Should Health Insurers Be Required to Offer Free Contraceptives?
Filed under: In The News
Some say yes, others no. The Times article does a very good job of breaking down both sides of the argument, and I recommend reading the whole thing. There isn't space here to break it all down, but here are a couple of highlights:
- The question on the table is whether or not "preventive health services" include contraceptives and other family planning services for women. The Obama administration has asked a "panel of outside experts" to make initial recommendations on this matter "so the public would see them as based on science, not politics," according to The Times.
- Some conservative and religious groups feel that anything done to prevent pregnancy should not be considered "preventive health services" because, as Deirdre A. McQuade, a spokeswoman for the bishops' Pro-Life Secretariat tells The Times, "Pregnancy is not a disease to be prevented, nor is fertility a pathological condition."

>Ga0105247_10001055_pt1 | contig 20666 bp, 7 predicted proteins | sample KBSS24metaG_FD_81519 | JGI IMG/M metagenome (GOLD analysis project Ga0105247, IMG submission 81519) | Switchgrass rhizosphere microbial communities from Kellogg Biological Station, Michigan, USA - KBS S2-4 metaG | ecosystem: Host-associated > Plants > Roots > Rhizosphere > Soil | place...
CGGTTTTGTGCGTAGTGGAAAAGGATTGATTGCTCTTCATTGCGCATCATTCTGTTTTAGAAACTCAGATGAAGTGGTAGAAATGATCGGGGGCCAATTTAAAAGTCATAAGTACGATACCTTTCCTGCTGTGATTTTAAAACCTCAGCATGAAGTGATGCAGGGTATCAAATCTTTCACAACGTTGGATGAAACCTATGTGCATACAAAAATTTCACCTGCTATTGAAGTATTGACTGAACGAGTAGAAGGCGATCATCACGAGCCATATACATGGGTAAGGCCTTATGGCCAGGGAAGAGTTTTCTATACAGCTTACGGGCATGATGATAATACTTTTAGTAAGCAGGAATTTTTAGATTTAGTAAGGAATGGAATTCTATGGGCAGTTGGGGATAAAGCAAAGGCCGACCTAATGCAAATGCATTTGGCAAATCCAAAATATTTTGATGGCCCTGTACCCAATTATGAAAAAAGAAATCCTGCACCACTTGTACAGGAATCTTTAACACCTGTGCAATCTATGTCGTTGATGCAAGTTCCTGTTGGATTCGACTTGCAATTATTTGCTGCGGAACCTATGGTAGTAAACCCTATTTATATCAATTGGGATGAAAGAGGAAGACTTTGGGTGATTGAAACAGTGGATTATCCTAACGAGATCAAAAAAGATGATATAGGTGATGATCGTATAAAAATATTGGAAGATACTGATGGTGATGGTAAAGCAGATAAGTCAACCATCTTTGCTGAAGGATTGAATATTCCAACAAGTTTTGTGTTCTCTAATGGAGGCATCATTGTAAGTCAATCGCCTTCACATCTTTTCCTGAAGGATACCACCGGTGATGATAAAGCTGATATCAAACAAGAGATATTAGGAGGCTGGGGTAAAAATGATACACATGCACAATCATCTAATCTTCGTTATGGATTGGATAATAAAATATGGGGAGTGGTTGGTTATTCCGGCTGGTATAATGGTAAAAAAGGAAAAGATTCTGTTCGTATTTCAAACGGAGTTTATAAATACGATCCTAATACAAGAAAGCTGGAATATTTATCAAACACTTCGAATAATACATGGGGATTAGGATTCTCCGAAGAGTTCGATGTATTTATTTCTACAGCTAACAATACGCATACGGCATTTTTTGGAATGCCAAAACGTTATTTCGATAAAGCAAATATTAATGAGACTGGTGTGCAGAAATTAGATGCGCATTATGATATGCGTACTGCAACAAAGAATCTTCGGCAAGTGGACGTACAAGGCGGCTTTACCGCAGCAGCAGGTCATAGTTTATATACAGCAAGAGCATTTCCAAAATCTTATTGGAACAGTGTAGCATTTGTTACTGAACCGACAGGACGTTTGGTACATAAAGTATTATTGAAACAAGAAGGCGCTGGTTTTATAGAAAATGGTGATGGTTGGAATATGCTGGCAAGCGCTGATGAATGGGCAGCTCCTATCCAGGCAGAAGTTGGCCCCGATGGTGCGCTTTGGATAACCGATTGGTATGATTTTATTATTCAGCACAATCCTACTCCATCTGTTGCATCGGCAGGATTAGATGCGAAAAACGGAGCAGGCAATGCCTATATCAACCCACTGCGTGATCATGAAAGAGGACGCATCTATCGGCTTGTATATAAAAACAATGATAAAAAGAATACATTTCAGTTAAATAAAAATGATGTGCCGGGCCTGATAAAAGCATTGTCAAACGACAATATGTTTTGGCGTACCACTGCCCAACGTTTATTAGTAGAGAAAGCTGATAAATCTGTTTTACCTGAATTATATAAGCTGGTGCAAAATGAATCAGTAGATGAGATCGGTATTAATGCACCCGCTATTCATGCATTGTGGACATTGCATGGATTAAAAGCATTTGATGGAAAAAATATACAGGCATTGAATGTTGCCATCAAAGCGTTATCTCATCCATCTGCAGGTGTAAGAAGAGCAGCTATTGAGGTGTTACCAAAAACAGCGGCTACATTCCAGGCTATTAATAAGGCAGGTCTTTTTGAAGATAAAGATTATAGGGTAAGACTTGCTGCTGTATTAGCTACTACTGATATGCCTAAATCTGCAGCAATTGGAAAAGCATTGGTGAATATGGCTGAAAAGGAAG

In addition to the moral and political hot button portions of this topic is the fact that the new law requires health insurers to offer preventive health services without cost -- not even a copay. For example, birth control pills currently cost between $45 and $60 a month, according to The Times, and with copays, many women are forced to pay half of that out of pocket.
To stave off any fears that this will become a reality anytime soon, the panel is supposed to present only recommendations in August. Again, this is a big topic, but the question on the table is a fairly basic one: Should health insurers be required to offer free contraceptives? What do you think?
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